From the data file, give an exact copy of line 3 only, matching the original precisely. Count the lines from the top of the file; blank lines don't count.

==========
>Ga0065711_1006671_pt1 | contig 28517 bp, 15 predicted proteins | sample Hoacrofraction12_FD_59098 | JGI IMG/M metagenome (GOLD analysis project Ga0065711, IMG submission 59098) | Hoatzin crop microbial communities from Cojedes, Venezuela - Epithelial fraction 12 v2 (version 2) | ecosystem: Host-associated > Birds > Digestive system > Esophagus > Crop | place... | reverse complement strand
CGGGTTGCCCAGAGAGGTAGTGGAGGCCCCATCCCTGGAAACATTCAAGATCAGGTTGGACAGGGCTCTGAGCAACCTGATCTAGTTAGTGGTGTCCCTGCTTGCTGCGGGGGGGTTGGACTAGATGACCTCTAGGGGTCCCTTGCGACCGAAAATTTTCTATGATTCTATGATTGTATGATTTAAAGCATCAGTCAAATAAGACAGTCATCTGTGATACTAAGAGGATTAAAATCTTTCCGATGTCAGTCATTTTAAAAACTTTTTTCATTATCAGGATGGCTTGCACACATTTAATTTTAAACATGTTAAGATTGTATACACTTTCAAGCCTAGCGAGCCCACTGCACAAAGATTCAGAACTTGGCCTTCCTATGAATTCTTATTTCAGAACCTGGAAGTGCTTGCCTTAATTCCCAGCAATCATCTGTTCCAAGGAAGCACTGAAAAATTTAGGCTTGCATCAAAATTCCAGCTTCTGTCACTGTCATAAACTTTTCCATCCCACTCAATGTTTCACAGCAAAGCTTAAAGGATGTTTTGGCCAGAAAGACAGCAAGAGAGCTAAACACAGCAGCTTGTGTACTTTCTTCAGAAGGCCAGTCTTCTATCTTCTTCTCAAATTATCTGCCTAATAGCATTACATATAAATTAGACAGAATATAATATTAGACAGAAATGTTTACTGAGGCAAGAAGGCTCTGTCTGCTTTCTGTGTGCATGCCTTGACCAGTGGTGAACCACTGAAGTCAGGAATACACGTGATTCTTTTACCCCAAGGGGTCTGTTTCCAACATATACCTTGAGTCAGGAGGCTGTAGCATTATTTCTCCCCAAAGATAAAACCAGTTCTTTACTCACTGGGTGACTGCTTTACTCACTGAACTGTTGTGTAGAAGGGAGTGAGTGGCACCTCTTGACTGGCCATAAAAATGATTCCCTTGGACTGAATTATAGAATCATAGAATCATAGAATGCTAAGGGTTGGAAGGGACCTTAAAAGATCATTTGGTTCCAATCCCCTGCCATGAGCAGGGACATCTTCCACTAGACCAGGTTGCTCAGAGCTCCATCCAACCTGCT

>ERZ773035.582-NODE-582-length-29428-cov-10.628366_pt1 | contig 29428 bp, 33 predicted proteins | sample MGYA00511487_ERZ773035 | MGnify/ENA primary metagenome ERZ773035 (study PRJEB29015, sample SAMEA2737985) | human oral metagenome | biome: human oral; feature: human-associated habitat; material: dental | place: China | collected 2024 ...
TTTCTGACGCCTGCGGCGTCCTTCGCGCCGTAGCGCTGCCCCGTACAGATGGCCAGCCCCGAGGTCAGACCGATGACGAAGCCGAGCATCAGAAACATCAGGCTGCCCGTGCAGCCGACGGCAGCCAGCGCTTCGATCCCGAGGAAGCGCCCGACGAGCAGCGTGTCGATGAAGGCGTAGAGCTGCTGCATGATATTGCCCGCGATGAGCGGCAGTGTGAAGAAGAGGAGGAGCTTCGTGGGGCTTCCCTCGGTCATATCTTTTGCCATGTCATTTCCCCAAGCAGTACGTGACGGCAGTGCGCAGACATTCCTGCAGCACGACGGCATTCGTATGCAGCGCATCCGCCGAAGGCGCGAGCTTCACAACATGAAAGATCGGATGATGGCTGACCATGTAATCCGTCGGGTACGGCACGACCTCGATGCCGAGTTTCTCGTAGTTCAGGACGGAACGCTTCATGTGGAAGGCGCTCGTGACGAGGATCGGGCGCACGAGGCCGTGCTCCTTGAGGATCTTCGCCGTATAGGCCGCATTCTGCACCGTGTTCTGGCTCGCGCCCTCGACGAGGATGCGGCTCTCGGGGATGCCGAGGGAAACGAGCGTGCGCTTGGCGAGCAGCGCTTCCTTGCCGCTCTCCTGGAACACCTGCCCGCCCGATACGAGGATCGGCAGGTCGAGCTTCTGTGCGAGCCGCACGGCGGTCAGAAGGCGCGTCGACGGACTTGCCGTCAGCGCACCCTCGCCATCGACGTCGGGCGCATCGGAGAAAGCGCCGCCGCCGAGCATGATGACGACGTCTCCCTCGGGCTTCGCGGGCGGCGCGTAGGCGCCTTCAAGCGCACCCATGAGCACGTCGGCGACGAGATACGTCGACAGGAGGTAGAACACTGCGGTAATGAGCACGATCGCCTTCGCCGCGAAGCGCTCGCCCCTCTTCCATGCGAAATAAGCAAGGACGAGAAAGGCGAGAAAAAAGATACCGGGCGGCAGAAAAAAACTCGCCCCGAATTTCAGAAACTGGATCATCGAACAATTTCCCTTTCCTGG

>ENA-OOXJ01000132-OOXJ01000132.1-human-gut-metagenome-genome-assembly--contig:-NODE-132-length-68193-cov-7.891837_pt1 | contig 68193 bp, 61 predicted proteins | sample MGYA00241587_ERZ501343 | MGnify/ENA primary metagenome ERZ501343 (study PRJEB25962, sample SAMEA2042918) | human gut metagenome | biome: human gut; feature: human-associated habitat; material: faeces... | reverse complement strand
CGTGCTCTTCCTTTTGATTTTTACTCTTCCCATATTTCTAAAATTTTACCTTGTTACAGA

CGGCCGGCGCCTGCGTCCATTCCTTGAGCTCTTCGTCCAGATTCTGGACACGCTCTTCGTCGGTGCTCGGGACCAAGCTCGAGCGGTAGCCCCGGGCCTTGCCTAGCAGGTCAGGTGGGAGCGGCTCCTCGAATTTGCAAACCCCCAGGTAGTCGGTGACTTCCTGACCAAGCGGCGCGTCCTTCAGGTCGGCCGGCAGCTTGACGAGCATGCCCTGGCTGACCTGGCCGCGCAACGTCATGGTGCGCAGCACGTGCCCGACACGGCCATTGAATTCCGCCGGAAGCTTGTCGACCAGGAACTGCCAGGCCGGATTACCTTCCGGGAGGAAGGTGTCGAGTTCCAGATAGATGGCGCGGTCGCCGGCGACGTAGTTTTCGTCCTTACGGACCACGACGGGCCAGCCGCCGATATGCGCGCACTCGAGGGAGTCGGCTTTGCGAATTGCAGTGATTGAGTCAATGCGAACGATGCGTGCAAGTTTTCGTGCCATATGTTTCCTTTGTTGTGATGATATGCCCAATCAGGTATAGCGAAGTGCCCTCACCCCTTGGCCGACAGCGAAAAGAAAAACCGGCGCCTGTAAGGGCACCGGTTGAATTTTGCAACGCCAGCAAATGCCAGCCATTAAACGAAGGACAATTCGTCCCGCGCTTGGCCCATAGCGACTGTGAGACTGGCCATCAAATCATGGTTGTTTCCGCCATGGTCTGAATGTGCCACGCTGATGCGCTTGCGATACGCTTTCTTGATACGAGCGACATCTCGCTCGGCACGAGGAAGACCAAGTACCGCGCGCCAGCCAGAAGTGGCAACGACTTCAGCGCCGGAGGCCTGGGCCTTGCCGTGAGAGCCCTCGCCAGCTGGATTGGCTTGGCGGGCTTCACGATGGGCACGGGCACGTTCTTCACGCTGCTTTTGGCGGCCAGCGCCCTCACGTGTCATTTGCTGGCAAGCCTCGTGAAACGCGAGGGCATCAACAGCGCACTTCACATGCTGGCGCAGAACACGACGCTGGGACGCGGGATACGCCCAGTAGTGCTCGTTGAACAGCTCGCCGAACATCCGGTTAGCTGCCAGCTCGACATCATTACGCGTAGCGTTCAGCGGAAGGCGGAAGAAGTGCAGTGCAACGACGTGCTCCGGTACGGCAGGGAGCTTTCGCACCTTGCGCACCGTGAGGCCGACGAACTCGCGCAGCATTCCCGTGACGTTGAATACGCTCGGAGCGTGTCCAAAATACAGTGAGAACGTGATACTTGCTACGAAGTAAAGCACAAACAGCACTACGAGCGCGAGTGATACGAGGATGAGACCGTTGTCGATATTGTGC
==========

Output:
>ERZ773035.582-NODE-582-length-29428-cov-10.628366_pt1 | contig 29428 bp, 33 predicted proteins | sample MGYA00511487_ERZ773035 | MGnify/ENA primary metagenome ERZ773035 (study PRJEB29015, sample SAMEA2737985) | human oral metagenome | biome: human oral; feature: human-associated habitat; material: dental | place: China | collected 2024 ...